Wednesday, March 07, 2007

Tackling Low Pay

More than a million workers, two thirds of them low paid women will benefit from a rise in the National Minimum Wage from £5.35 to £5.52 an hour from October, Alistair Darling Labour’s Secretary of State for Trade and Industry announced today.

He has accepted the level recommended by the independent Low Pay Commission which will also mean increases from £4.45 to £4.60 for 18-21 year olds, and from £3.30 to £3.40 for 16-17 year olds.

Today's announcement means the minimum wage has gone up by almost 30% more than inflation since it was introduced in 1999, with the number of jobs increasing by almost 2 million in the same time. Since October last year the minimum wage for adults, combined with Working Tax credits and other benefits, has guaranteed an income of at least £268 a week for families with one child and one full-time worker.

Too few people remember what it things were like just ten years ago under the Tories. Then workers could be paid as little as 35p an hour, cleaners £1.30 an hour and security guards £2.25 an hour.

The announcement means the minimum wage has gone up by almost 30% more than inflation since 1999, with the number of jobs in the economy increasing by almost 2m in the same period.

3 comments:

Aeres said...

Very much agreed. The minimum wage is one of the successes of Labour coming to power in the last decade.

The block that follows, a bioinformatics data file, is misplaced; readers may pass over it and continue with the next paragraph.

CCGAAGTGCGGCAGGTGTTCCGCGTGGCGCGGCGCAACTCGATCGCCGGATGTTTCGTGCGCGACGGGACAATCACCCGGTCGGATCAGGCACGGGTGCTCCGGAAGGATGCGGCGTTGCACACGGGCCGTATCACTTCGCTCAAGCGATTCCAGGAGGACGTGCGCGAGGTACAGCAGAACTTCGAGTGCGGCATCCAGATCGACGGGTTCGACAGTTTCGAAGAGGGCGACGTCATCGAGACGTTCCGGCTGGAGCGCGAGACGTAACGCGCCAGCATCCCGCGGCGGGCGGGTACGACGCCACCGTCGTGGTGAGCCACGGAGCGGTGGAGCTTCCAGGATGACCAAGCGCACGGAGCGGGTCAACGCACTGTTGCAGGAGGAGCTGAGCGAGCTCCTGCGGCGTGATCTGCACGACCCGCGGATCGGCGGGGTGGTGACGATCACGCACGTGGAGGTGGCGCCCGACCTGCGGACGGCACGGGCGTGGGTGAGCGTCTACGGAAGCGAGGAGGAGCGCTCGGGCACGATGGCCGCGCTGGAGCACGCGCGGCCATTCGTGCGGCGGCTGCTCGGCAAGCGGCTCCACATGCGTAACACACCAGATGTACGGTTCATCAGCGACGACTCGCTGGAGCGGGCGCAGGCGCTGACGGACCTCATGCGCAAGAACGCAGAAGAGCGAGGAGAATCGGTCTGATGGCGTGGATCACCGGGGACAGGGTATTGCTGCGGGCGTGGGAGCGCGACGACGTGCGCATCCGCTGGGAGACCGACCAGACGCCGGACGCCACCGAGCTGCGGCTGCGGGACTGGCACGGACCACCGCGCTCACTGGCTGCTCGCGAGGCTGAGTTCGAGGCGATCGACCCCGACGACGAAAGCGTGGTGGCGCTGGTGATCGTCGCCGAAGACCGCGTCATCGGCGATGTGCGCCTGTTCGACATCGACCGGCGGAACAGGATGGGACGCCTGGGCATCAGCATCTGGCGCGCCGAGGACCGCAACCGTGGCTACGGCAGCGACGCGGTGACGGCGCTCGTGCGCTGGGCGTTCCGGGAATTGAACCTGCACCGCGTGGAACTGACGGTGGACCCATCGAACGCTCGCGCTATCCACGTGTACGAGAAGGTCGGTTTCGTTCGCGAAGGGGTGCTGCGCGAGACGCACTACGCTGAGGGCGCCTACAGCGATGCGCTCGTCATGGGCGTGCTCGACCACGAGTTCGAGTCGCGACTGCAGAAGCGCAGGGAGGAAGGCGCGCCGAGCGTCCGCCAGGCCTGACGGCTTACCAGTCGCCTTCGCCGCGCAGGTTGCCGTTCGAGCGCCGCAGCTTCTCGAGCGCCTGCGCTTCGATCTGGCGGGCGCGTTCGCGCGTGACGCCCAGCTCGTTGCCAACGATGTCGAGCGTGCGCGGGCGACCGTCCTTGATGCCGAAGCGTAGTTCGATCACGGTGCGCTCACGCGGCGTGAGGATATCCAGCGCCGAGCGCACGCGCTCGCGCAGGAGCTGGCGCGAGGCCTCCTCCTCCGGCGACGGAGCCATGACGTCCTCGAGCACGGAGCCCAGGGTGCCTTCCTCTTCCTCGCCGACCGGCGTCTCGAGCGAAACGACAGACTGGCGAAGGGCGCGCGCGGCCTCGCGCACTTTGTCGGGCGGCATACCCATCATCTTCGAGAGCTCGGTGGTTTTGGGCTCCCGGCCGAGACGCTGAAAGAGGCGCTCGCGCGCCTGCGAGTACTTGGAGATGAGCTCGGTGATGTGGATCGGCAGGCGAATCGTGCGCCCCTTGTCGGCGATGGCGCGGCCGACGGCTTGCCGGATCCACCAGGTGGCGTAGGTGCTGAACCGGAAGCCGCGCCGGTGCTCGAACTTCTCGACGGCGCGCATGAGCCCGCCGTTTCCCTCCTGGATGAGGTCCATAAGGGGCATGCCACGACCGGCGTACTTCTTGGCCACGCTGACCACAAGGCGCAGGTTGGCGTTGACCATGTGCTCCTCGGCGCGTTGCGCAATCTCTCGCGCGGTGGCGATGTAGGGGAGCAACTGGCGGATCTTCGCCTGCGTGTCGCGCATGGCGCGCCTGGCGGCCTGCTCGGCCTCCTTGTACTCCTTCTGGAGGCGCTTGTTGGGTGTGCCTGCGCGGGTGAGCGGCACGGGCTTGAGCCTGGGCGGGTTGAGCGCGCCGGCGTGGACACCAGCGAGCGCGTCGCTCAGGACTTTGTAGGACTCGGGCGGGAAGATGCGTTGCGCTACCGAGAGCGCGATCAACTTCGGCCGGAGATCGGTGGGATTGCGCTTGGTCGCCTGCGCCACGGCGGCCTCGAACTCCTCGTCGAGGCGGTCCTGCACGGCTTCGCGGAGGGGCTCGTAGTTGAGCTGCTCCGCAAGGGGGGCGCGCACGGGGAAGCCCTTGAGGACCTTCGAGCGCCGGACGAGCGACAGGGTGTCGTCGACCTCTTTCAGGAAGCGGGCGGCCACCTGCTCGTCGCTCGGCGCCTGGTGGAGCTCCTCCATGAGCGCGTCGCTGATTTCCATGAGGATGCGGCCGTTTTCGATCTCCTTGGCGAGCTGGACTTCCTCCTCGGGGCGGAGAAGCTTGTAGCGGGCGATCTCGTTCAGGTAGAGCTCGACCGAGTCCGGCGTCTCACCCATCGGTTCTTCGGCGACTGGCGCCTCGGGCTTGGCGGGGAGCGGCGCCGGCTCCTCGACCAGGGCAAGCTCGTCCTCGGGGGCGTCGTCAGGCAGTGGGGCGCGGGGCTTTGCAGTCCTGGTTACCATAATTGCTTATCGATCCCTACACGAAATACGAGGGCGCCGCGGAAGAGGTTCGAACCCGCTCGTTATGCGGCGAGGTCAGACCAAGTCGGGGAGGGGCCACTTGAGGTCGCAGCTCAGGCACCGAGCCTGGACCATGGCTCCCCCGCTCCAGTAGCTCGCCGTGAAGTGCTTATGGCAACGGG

However, I really don't understand the different bands for the 16-17 year olds and the 18-21 year olds. Should everybody have the right to a decent wage regardless of age?

I'm not even sure how it can be legal as I (perhaps incorrectly - excuse my naivity if I'm wrong) thought age discrimination legislation had been brought in to.....well, stop age discrimination like this I guess.

Have I missed something?

Darlington Councillor said...

I agree Aeres.

Originally, the Minimum Wage applied only to those aged 18+, and it was in 2002 I think that it was extended to those aged 16+. At the time, the employers' unions protested that setting the level for those younger than 18 would prove ruinous to them. It was also thought that younger people face lower living costs than adults.

I am not persuaded of either argument. Employers and the Tories bleated about the loss of jobs in relation to the Minimum Wage before 1997, and yet the number of people in the UK has jumped significantly since it was introduced. Having worked with 16 and 17 year olds leaving care, I know the financial pressures young people face are every bit as severe as those aged 19, for example.

As I understand it, the Employment Equality (Age) Regulations 2006 specifically exempts the Minimum Wage banding by age. Not a happy situation, and one I hope will change in time.

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